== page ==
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Plant Propagation by Layering Method

Layering is a technique of plant propagation where a portion of the remains attached to the parent plant, while growing new roots. The stem is then detached as a new plant. The best time to layer is in late winter and early spring.

The plant propagation by layering method has high success rate as compared to the propagation from cuttings. This is because in the layering method, the portion being propagated continues to receive water and nutrients from the parent plant while it is forming roots.

Plant Layering Methods For Propagation

Blackberry plant grown from tip layering method
Blackberry plant grown from tip layering method

There are two ways to layer plants.

Ground-Layering Method For Propagation 

The ground-layering is the simplest method. This method is good for layering shrubs where their low branches can be bent and buried in soil to develop roots. This method is good for camellias, jasmine, mandevilla, daphne, the boxwood, forsythia, blackberries, etc.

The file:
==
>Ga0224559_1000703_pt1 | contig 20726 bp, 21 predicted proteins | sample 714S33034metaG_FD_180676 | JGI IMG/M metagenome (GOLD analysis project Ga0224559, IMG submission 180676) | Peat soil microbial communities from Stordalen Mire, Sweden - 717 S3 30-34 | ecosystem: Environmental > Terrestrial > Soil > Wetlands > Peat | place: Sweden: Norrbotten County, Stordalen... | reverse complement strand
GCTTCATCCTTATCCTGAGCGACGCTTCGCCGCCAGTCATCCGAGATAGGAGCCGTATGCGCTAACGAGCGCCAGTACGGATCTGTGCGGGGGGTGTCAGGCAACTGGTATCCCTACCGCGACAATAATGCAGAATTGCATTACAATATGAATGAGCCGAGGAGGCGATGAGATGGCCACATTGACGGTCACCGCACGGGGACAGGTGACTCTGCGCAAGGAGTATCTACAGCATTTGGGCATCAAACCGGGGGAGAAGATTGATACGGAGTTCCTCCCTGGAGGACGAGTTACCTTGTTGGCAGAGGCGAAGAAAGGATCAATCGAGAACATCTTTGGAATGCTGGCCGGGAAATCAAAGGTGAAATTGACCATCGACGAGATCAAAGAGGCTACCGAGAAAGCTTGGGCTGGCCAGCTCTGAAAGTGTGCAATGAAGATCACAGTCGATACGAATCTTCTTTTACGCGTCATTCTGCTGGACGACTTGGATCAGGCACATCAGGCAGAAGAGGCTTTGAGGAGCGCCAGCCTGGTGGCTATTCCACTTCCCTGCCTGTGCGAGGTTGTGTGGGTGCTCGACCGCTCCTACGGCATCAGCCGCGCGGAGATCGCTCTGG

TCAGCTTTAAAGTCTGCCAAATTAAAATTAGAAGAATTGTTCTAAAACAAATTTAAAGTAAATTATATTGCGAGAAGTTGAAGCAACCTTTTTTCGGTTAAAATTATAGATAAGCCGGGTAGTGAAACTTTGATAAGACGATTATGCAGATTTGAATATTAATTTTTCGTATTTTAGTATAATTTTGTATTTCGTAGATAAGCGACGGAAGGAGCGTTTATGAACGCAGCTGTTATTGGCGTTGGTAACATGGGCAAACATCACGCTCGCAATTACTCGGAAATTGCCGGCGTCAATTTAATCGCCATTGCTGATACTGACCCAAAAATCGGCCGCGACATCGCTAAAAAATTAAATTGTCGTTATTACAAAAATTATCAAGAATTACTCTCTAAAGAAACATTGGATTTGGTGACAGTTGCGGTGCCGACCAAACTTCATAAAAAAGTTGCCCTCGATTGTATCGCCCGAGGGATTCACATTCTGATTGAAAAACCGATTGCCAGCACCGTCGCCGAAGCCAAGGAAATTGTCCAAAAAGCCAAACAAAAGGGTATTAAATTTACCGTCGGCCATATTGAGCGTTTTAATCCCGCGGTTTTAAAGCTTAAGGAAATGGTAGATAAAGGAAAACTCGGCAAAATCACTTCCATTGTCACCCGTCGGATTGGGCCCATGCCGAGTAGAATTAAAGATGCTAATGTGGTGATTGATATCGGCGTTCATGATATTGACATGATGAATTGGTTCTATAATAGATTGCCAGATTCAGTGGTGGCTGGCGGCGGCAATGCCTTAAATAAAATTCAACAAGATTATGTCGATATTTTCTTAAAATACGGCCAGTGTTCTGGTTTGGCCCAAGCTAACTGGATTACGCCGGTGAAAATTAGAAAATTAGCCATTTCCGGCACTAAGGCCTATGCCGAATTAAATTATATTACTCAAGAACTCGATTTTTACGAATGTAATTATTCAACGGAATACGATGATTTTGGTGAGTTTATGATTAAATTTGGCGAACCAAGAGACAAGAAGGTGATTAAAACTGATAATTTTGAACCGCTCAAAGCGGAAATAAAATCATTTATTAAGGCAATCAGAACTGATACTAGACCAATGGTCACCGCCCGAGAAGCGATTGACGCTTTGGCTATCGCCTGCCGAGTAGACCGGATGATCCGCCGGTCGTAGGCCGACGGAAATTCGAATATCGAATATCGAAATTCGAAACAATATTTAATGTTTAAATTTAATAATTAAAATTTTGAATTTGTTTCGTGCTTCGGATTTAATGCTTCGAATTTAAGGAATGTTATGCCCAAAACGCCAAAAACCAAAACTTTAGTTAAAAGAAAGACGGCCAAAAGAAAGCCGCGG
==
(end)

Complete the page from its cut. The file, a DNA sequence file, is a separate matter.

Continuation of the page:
1. Tip Layering

Select a healthy stem tip about 15 centimetre long and scrape the top layer of the stem to expose the cambium layer and then bury in the ground. You will see new growth in 2-3 months time, then cut it off from the parent plant and then transplant it as a new plant.

2. Simple Layering

This is done by bending the middle of a stem and pushing it underground and kept in place with a U-shaped pin. Roots will form at the stem that is underground.

3. Serpentine Layering

You can also put 2-3 portions of the stem underground in a serpentine manner. The serpentine layering works for long, flexible branches.

Air Layering Method For Propagation

Rubber plant air-layering
Rubber plant air-layering

The air layering or aerial layering method is the most reliable and the easiest layering method to clone a plant. It produces a genetically identical tree, so it is a vey good method, specially for a fruit tree to create a copy of the tree.

In air layering, the plant is wounded and some rooting hormone is optionally applied around the wound which encourages to grow roots. It is then surrounded in a moist medium such as sphagnum or coir peat moss, which is wrapped in a polyethylene sheet to retain moisture inside. The stem from the parent plant is removed when sufficient roots grow at the wound.

In this method, the air layer can even be left unattended for long periods to grow stronger roots, without the roots dying. 

Woody plants such as  magnolias, rhododendrons, fruits trees and many Australian natives are perfect for aerial layering. 

Watch YouTube Videos on Propagation by air layering method

Rubber plant propagation from air layering